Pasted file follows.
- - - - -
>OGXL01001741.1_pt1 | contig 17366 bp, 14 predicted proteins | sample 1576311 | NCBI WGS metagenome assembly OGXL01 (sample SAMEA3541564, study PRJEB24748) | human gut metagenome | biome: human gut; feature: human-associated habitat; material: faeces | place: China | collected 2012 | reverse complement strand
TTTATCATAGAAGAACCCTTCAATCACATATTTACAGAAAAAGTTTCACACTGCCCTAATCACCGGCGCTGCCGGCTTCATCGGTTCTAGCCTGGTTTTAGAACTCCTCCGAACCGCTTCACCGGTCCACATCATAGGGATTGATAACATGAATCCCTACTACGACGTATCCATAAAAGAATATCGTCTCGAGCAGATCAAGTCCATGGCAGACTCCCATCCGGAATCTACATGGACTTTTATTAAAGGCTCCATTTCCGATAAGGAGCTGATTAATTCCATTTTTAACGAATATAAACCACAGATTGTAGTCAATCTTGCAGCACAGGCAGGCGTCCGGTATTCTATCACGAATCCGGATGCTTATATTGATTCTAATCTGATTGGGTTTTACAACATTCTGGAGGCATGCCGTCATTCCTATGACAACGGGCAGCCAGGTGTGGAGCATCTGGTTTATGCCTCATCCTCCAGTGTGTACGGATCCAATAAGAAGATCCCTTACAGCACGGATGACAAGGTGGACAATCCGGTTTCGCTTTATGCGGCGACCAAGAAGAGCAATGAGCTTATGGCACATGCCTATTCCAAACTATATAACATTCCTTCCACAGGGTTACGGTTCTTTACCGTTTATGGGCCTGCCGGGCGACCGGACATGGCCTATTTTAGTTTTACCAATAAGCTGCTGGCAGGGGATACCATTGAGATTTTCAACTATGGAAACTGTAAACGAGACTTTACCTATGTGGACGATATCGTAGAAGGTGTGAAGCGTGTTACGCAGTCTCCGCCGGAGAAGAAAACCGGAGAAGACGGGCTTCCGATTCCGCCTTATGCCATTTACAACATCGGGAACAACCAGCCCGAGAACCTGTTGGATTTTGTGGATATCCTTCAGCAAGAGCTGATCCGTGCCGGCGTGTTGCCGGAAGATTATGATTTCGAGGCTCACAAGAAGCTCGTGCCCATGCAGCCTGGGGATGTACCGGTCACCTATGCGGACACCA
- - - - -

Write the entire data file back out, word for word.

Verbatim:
>OGXL01001741.1_pt1 | contig 17366 bp, 14 predicted proteins | sample 1576311 | NCBI WGS metagenome assembly OGXL01 (sample SAMEA3541564, study PRJEB24748) | human gut metagenome | biome: human gut; feature: human-associated habitat; material: faeces | place: China | collected 2012 | reverse complement strand
TTTATCATAGAAGAACCCTTCAATCACATATTTACAGAAAAAGTTTCACACTGCCCTAATCACCGGCGCTGCCGGCTTCATCGGTTCTAGCCTGGTTTTAGAACTCCTCCGAACCGCTTCACCGGTCCACATCATAGGGATTGATAACATGAATCCCTACTACGACGTATCCATAAAAGAATATCGTCTCGAGCAGATCAAGTCCATGGCAGACTCCCATCCGGAATCTACATGGACTTTTATTAAAGGCTCCATTTCCGATAAGGAGCTGATTAATTCCATTTTTAACGAATATAAACCACAGATTGTAGTCAATCTTGCAGCACAGGCAGGCGTCCGGTATTCTATCACGAATCCGGATGCTTATATTGATTCTAATCTGATTGGGTTTTACAACATTCTGGAGGCATGCCGTCATTCCTATGACAACGGGCAGCCAGGTGTGGAGCATCTGGTTTATGCCTCATCCTCCAGTGTGTACGGATCCAATAAGAAGATCCCTTACAGCACGGATGACAAGGTGGACAATCCGGTTTCGCTTTATGCGGCGACCAAGAAGAGCAATGAGCTTATGGCACATGCCTATTCCAAACTATATAACATTCCTTCCACAGGGTTACGGTTCTTTACCGTTTATGGGCCTGCCGGGCGACCGGACATGGCCTATTTTAGTTTTACCAATAAGCTGCTGGCAGGGGATACCATTGAGATTTTCAACTATGGAAACTGTAAACGAGACTTTACCTATGTGGACGATATCGTAGAAGGTGTGAAGCGTGTTACGCAGTCTCCGCCGGAGAAGAAAACCGGAGAAGACGGGCTTCCGATTCCGCCTTATGCCATTTACAACATCGGGAACAACCAGCCCGAGAACCTGTTGGATTTTGTGGATATCCTTCAGCAAGAGCTGATCCGTGCCGGCGTGTTGCCGGAAGATTATGATTTCGAGGCTCACAAGAAGCTCGTGCCCATGCAGCCTGGGGATGTACCGGTCACCTATGCGGACACCA